Biegelman and Borgers Bring Expertise to Financial Crisis Inquiry Commission

By Scott Patterson

ACFE News 


A bipartisan Congressional commission created to investigate the worst financial crisis since the Great Depression begins its work with two Certified Fraud Examiners serving in key positions: Martin T. Biegelman, CFE, CCEP, was appointed assistant director for the Financial Crisis Inquiry Commission (FCIC), and Thomas Borgers, CFE, was appointed senior investigator. 

Biegelman and Borgers are working with eight other members of the FCIC to examine the causes – domestic and global – of the current financial and economic crisis in the United States. The commission will also examine the collapse of major financial institutions that failed, or would have failed, had they not received exceptional government assistance. 

Biegelman is a Regent Emeritus and Fellow of the ACFE. He has a lifetime of experience in fraud, corruption and security investigations, and is currently on leave from his position as director of the Financial Integrity Unit at Microsoft Corporation in Redmond, Wash., while he serves on the FCIC. 

“I am humbled to be offered this leadership position with the Financial Crisis Inquiry Commission and the opportunity to again serve my country,” Biegelman said. “Chairman Phil Angelides and Vice Chairman Bill Thomas have publicly stated that the commission will be aggressive in the pursuit of information on the financial crisis and provide an accounting of what happened and what went wrong.”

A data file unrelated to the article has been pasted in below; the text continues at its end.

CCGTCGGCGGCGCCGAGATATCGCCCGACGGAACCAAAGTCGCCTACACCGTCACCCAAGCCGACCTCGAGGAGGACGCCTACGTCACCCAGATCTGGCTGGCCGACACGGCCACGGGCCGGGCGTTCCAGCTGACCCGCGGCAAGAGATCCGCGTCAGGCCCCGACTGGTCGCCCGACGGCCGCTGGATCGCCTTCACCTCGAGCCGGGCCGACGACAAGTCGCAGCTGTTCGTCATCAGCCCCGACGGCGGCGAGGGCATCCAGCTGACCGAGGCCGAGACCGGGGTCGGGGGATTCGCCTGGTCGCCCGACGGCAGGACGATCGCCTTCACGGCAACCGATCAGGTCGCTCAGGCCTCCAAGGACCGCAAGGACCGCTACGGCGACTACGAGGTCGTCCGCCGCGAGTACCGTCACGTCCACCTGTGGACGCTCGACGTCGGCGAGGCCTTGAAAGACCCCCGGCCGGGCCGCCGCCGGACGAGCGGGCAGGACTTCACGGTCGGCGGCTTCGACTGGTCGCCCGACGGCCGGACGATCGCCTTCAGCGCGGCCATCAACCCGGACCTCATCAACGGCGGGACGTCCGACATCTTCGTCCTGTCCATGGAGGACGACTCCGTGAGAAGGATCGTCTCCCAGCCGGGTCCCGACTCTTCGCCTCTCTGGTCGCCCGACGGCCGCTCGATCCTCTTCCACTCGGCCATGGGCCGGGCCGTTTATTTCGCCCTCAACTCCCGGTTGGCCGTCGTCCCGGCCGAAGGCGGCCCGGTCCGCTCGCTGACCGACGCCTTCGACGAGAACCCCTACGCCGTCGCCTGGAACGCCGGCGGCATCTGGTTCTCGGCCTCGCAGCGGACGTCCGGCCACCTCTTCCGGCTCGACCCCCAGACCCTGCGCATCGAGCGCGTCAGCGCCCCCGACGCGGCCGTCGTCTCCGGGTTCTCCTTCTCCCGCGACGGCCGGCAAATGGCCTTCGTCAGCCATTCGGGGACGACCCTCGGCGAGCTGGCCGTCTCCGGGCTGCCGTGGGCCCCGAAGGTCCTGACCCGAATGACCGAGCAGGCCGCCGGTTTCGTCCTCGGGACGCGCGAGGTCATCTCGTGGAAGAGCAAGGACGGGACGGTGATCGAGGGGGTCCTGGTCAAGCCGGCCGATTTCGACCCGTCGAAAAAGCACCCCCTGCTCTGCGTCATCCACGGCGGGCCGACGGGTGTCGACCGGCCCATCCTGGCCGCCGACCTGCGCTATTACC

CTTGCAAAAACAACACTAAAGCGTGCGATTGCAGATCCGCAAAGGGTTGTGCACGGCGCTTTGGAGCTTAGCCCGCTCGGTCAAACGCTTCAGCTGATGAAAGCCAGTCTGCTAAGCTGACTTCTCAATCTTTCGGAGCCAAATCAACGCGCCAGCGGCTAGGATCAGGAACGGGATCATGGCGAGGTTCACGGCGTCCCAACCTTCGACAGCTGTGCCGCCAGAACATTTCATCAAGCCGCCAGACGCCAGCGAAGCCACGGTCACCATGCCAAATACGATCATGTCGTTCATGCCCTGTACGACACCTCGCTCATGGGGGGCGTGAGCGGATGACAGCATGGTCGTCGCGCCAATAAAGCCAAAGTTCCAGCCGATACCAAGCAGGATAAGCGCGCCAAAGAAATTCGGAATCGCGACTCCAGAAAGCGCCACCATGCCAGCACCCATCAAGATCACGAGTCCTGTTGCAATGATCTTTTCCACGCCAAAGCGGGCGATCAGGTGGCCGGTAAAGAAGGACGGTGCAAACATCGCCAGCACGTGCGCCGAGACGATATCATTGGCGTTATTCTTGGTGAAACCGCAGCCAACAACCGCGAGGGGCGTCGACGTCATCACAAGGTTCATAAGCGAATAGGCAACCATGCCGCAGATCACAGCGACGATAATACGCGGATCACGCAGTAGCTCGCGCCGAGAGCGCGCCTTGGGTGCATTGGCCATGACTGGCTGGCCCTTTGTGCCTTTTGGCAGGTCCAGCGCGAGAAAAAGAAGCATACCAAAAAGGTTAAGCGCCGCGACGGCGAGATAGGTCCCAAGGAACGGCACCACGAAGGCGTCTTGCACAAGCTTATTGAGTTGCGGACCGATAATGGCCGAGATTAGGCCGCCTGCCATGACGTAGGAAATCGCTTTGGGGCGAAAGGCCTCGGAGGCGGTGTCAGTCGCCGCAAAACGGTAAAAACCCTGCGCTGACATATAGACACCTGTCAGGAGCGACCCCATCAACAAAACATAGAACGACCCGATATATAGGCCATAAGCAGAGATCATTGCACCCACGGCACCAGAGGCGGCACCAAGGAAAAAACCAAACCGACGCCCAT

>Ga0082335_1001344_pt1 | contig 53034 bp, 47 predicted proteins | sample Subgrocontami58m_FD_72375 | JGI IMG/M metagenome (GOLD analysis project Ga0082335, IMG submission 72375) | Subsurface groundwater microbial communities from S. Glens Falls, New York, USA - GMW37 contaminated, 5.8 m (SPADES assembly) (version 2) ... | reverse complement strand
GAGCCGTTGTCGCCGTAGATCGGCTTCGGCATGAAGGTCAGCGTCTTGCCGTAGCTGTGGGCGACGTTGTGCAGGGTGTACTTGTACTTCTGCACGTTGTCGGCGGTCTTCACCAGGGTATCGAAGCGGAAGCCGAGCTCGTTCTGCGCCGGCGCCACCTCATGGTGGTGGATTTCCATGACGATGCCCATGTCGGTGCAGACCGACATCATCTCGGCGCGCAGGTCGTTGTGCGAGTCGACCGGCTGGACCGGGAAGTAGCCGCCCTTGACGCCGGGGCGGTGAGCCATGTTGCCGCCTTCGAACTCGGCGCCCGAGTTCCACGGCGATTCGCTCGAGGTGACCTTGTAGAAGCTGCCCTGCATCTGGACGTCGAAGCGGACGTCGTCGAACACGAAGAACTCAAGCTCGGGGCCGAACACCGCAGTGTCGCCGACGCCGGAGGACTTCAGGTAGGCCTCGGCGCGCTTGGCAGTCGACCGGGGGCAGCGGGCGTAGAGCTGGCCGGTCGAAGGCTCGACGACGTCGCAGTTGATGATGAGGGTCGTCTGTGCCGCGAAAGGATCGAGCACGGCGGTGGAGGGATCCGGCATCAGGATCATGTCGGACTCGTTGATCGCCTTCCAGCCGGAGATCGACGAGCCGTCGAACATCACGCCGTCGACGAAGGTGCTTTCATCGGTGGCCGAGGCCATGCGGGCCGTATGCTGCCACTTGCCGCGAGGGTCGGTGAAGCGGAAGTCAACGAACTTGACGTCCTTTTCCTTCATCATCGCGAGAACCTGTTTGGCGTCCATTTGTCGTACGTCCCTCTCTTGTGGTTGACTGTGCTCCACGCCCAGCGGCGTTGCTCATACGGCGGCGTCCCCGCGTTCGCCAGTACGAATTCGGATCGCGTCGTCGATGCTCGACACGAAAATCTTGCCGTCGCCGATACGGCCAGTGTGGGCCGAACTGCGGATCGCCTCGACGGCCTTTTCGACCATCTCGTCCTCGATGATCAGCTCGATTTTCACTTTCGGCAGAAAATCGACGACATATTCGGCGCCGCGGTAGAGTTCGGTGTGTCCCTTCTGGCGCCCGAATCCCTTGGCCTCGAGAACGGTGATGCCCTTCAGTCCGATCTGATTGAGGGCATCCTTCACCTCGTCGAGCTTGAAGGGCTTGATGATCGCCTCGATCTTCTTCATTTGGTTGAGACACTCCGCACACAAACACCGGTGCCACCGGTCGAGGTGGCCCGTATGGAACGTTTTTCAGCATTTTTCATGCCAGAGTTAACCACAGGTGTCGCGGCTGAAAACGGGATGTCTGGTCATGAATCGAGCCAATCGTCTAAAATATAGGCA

Borgers, a CFE and member of the board of directors for the New York City chapter of the ACFE, brings his broad experience in financial services and mortgage fraud to his role as the FCIC’s senior investigator. Recently, Borgers developed recovery strategies for victims of Bernard Madoff and was previously a manager and consultant for KPMG and senior investigator-in-charge for the Federal Deposit Insurance Corporation (FDIC). 

“I’m really excited about this opportunity,” Borgers said. “This is the biggest fraud examination in the world and I am honored to be a part of it.” 

Biegelman said his association with the ACFE will serve him well on the FCIC. 

“For more than 20 years the ACFE has been a recognized leader in fraud detection and prevention, and I will be looking to the ACFE and CFEs for subject matter expertise and thought leadership as the commission performs its critical and landmark work,” Biegelman said. “I want to express my deep appreciation for the strong support from [ACFE founder and Chairman] Joe Wells, [ACFE President] Jim Ratley and the ACFE in recommending me for appointment to the commission.” 

For the FCIC, efforts are already underway to provide answers regarding the economic meltdown. According to Borgers, the FCIC – like the Pecora Commission of the 1930s – will also wield subpoena power and have the ability to “hold hearings, take testimony, administer oaths, and receive and require all forms of evidence such as books, records, correspondence, memoranda, papers, and documents. Virtually everything in the private and government sectors will be open to the commission so it can perform its functions.” (For more information, read the Fraud in the News column by Borgers in the November/December 2009 issue of Fraud Magazine.) 

Findings and conclusions will be provided in a formal report to Congress and the President by Dec. 15. 

Scott Patterson is media relations specialist for the ACFE. 




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